WASHINGTON — Details weren’t available Thursday on the latest Senate health care reform compromise, but that didn’t stop U.S. Sen. Jeff Merkley, D-Ore., from taking a pre-emptive shot at the deal.
Merkley said the proposal to replace a government-run “public option” with the option for people to buy into Medicare at age 55, rather than the current 65, would do little for Oregon residents. The problem, Merkley said, is that Oregon doctors are paid much less than physicians in most other parts of the nation for performing the same services, so few doctors are accepting new Medicare patients.
“What I know is unless the rates are adjusted, it will be of virtually no value to the citizens of Oregon,” Merkley said. “If Medicare is a significant part of this package, you have to address the long-standing injustice of low compensation to states like Oregon.”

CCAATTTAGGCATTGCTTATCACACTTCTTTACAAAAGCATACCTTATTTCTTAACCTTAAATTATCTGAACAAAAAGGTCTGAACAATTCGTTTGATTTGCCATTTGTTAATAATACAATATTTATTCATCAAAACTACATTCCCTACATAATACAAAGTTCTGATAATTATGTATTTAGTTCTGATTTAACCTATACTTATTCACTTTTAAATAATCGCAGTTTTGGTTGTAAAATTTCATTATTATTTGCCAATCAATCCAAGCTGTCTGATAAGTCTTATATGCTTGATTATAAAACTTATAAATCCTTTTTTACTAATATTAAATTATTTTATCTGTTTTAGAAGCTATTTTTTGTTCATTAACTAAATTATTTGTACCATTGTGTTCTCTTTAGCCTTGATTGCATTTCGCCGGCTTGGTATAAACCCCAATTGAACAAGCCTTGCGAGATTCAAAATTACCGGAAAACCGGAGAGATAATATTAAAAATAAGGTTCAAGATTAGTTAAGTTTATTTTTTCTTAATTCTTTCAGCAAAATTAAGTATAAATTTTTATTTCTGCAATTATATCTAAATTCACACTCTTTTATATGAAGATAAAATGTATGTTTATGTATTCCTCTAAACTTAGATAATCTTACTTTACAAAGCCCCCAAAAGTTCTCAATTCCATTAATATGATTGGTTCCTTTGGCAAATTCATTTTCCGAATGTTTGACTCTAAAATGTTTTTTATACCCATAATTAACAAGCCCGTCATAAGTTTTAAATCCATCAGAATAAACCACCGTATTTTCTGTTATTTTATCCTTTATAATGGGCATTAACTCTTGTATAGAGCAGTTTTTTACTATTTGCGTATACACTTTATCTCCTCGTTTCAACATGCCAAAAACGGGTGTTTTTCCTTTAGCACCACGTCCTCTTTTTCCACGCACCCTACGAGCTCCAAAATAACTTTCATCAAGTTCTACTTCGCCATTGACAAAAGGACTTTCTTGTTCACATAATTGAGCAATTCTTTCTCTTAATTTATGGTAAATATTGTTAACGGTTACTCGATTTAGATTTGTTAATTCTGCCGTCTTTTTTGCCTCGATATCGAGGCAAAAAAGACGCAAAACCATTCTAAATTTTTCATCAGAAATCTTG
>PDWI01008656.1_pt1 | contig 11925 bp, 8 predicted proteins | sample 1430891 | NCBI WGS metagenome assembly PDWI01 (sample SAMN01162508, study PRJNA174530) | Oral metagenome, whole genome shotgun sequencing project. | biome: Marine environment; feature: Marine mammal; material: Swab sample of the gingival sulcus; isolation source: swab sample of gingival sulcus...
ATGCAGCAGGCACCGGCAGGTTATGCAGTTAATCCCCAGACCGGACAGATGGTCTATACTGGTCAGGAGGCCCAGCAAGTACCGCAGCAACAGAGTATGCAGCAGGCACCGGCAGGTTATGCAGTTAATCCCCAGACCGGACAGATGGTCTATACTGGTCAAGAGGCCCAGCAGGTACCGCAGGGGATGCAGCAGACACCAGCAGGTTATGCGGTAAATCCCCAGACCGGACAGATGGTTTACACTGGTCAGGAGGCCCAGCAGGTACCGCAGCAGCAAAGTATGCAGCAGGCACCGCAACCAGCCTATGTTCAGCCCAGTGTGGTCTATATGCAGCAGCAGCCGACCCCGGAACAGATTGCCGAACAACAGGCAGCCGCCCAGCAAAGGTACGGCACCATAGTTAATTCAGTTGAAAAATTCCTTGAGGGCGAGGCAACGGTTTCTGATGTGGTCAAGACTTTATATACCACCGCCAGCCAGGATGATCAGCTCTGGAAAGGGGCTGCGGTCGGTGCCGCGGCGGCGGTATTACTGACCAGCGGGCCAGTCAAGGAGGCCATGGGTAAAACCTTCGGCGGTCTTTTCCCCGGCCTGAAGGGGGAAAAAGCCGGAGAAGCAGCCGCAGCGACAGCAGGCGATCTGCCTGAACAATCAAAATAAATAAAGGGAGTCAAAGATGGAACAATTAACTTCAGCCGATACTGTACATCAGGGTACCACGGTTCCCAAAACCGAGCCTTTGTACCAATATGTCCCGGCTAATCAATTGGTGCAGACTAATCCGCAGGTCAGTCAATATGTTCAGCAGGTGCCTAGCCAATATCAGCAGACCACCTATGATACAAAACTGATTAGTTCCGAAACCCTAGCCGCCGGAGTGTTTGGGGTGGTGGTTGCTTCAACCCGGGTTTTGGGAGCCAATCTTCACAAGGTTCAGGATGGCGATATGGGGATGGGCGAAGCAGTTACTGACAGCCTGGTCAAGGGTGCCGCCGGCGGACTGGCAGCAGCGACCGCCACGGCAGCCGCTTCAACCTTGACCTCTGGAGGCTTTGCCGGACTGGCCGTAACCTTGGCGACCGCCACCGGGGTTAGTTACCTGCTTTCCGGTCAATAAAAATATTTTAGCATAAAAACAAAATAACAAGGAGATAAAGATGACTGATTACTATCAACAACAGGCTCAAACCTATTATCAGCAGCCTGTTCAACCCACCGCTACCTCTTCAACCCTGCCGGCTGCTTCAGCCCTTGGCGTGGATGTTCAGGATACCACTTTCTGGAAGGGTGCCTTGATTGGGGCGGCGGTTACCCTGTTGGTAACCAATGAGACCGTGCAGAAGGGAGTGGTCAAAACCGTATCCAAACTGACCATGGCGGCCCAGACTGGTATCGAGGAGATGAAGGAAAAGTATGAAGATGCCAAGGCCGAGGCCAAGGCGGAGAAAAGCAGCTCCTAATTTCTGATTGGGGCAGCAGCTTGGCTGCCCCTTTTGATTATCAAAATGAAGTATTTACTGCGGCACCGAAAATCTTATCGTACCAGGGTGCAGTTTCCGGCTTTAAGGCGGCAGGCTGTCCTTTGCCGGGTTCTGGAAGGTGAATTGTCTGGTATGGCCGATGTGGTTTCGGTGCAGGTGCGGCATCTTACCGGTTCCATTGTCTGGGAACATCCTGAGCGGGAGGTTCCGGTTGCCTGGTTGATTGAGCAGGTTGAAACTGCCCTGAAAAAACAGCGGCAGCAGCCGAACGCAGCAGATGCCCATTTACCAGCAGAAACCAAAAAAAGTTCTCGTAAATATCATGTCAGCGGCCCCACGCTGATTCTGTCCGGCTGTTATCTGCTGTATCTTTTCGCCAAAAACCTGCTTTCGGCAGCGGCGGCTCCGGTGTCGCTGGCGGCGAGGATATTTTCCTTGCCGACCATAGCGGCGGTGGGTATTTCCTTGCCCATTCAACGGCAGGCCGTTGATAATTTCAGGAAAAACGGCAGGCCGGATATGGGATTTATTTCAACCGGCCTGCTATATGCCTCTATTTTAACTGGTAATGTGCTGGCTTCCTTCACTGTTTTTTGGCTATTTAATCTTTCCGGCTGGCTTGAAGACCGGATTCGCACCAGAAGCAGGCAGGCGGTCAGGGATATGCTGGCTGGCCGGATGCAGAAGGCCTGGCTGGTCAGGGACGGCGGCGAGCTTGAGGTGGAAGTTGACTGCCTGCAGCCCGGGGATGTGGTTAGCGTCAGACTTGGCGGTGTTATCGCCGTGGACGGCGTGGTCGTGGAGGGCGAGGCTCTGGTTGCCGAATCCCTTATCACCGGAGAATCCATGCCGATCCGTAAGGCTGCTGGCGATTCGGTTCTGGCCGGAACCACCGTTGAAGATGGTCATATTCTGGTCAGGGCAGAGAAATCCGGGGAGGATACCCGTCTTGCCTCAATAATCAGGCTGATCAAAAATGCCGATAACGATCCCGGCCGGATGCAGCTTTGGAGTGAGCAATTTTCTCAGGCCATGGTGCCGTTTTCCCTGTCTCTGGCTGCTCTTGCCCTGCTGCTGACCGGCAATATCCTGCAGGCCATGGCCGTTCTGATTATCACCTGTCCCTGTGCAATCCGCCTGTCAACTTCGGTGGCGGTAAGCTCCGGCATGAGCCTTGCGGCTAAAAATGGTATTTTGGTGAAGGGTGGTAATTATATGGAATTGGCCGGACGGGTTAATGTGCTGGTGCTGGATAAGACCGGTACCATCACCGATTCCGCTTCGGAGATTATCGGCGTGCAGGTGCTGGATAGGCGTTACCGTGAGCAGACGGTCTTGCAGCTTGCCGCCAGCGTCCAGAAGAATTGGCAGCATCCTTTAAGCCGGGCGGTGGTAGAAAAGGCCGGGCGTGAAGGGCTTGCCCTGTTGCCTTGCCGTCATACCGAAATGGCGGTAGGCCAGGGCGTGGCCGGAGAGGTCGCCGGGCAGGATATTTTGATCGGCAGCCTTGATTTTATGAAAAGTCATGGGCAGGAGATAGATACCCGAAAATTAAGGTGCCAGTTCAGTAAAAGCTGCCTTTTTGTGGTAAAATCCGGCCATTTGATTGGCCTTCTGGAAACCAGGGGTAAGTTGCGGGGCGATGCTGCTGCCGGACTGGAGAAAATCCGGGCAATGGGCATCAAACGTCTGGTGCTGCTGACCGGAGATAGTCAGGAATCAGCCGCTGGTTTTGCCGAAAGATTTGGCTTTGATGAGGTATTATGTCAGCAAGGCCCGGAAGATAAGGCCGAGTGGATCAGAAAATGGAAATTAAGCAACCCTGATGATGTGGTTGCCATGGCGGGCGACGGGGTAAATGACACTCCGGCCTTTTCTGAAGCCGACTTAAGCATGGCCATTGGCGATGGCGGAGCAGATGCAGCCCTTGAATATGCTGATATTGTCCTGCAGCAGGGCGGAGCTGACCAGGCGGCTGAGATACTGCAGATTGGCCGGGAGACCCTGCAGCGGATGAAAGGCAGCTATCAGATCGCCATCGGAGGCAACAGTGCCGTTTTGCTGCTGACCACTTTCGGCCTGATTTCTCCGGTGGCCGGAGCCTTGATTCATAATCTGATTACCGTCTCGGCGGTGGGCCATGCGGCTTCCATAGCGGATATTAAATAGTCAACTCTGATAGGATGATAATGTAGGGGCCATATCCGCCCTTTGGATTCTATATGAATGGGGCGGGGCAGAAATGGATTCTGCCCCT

The Senate is in the midst of debating a sprawling health care reform bill, which would expand Medicaid, provide subsidies for some low-income families to buy health insurance and create new regulations on insurance companies to prevent discrimination against people with pre-existing conditions. It would also require nearly everyone to buy health insurance, create new taxes on high-cost insurance plans and take funding from Medicare.
Merkley has been a strong backer of a public insurance option as part of the reform bill. He said he’s disappointed that Senate leaders appear to have bargained away that provision to win the votes of moderate Democrats.
“I appreciate the challenge, but I’m very frustrated on the public option,” Merkley said.
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